The news that British companies running unauthorised, Olympics-themed promotions face fines of up to 20K is drawing widespread, if somewhat predictable cries of indignation. The object of this ire is the 2006 Olympic Games Act, a piece of legislation designed to protect sponsors who are paying many millions of pounds to be associated with London 2012.
It's easy to stoke up a general sense of outrage when a country that prides itself on free speech proscribes the use of words like 'Silver', 'Gold' 'London' and 'Summer' are proscribed, but the act is fairly draconian. Those infringing sponsors' rights risk prosecution, no matter who they are. Even a local pizza parlour inviting customers to "Celebrate London 2012 with our gold medal meal deals" could find itself charged by one of the 300 government-appointed enforcement officers.
However, in reality this legislation is not unique - FIFA insists on much the same the from World Cup hosts - and it is temporary: an unfortunate requirement of hosting these kind of events, which organising bodies are well placed to demand.
But the whole issue does pose two very interesting questions: do the sponsors really need this level of protection? And does the sort of advertising they are trying to stop actually work?
They are worth asking, because the value of advertising - in all its forms - is under question, and whether we like it or not, advertising pays for a lot of the things we love, not just the Olympics.
Consumers have never been subjected to more attempts to reach out and communicate with them, but conversely they have never been better at filtering those attempts out. Last night I sat down with my daughter to watch the latest episode of Veep on Sky Atlantic at 10.10pm. We always tune in at this time, because it allows us to view the show on catch-up, thereby fast-forwarding though the adverts on x30. We watch 90% of our TV on catch-up these days and I honestly can't remember the last time I watched a TV ad. Timeshifting is great for viewers, but less so for advertisers channels who rely on their revenue to fund programmes.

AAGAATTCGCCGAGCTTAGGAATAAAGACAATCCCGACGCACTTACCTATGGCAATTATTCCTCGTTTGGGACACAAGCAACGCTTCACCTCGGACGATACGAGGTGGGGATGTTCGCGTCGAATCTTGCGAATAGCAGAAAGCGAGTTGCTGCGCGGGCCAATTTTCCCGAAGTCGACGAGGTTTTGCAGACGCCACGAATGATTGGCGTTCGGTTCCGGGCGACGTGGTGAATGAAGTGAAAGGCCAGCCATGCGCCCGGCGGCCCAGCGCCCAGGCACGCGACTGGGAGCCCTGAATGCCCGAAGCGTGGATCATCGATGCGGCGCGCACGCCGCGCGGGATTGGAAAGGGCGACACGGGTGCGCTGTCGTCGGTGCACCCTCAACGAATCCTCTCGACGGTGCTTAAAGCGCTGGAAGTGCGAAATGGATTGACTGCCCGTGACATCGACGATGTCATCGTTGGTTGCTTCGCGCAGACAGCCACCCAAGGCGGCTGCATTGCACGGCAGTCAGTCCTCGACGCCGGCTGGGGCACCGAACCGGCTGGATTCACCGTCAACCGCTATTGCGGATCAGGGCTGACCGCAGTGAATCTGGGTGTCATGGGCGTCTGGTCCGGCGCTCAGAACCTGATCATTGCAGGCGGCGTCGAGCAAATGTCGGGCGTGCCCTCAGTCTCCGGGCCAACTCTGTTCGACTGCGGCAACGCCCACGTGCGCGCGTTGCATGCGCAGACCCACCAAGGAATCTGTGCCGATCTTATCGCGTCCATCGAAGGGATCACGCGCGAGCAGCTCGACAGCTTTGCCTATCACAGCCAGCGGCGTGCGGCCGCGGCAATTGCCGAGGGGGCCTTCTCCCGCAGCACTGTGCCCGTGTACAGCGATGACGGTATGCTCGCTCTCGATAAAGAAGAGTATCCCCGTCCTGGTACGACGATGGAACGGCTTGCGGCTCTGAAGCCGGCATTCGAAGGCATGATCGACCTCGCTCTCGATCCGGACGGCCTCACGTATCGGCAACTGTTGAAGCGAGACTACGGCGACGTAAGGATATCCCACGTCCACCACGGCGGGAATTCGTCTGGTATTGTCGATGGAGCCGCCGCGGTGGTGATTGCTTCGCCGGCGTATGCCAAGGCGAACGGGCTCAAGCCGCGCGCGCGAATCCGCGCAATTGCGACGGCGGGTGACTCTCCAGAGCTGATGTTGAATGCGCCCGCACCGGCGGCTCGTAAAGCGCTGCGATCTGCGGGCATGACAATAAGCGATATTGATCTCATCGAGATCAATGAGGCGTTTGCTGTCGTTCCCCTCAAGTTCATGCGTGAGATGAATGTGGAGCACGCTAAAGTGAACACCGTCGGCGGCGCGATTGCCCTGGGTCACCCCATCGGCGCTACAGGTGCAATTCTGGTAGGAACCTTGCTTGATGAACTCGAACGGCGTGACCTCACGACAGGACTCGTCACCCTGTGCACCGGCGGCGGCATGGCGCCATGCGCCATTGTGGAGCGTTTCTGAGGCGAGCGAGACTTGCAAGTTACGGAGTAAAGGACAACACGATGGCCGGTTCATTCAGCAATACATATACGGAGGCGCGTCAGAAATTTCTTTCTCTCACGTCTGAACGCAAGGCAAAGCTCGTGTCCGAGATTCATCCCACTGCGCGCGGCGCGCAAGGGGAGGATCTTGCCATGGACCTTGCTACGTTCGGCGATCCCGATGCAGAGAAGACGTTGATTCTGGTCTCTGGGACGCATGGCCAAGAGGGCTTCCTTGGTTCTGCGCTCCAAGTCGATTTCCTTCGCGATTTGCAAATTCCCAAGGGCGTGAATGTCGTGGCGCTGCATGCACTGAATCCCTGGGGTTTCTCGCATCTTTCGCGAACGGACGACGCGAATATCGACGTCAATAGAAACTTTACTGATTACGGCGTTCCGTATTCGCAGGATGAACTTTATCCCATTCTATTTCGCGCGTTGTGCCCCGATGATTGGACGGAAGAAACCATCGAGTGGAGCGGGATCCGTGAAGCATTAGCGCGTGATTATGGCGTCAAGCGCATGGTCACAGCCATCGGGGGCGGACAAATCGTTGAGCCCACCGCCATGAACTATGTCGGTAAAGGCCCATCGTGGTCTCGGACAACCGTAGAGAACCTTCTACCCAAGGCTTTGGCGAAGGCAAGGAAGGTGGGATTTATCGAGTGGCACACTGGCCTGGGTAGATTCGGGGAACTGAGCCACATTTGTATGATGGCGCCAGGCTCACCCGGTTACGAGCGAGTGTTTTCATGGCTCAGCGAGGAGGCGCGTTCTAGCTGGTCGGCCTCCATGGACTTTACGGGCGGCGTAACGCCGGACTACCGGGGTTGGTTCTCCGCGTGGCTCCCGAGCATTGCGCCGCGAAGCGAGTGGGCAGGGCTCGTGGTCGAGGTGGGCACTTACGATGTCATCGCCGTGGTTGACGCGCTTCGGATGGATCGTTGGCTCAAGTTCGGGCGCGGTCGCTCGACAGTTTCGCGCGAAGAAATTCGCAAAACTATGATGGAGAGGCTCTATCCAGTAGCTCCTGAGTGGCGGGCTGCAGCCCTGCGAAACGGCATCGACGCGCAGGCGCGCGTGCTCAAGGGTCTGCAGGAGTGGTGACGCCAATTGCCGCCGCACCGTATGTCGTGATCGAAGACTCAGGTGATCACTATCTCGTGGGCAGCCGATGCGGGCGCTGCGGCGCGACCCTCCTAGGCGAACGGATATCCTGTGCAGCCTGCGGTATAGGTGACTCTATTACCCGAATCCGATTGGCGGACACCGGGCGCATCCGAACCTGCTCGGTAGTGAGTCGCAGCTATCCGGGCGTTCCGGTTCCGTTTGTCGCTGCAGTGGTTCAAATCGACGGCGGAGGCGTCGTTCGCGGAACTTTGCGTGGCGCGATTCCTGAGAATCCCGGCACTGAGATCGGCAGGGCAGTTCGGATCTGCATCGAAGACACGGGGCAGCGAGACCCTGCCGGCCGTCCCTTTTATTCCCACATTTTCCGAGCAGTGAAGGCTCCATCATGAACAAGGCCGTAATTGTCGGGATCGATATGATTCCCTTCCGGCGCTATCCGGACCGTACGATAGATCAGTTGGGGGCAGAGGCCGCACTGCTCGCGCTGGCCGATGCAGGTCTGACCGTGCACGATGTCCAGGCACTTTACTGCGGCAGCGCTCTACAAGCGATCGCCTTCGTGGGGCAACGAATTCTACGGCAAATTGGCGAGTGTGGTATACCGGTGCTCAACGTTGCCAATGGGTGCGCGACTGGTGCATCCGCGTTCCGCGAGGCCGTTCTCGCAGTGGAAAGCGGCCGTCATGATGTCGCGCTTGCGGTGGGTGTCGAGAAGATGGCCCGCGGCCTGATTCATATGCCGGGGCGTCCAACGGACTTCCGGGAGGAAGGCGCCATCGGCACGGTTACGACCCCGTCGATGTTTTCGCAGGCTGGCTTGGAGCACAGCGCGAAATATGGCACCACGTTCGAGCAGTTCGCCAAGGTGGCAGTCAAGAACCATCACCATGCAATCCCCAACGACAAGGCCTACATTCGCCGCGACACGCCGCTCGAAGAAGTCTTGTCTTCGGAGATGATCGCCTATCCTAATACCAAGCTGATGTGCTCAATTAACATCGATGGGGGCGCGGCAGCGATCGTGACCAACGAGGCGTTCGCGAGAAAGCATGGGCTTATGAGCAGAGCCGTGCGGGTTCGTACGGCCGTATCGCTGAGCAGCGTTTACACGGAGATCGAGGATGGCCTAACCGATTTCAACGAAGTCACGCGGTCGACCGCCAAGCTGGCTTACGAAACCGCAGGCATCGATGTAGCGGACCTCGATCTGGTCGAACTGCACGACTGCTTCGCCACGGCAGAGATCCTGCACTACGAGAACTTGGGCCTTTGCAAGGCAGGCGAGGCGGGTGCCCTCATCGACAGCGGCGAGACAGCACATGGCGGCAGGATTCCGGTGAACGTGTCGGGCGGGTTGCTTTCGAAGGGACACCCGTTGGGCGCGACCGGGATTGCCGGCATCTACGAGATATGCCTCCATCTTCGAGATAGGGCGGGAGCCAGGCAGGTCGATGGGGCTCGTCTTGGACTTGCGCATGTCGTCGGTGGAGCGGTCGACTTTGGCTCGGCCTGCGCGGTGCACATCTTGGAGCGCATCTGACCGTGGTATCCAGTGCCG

In the fragmented media landscape of the 21st century, the dilemma facing all brands is that we have never been easier to reach, but connecting with us has never been harder. Success comes to those who make an emotional connection - persuading us to make a lifestyle choice - rather than a rational connection - selling us a product benefit.
These emotional connections are extremely effective, they are what make us intuitively 'feel' that a brand is unique; not the same as their competitors. As brands Apple and Samsung or Coke and Pepsi feel different, even though the products they make are very similar.
Which brings us to the Olympics sponsors. In short, they are simply trying to get us to love them, by associating themselves with something else we love. Their hope is not so much that we will buy their product, but rather that we will buy-into their brand.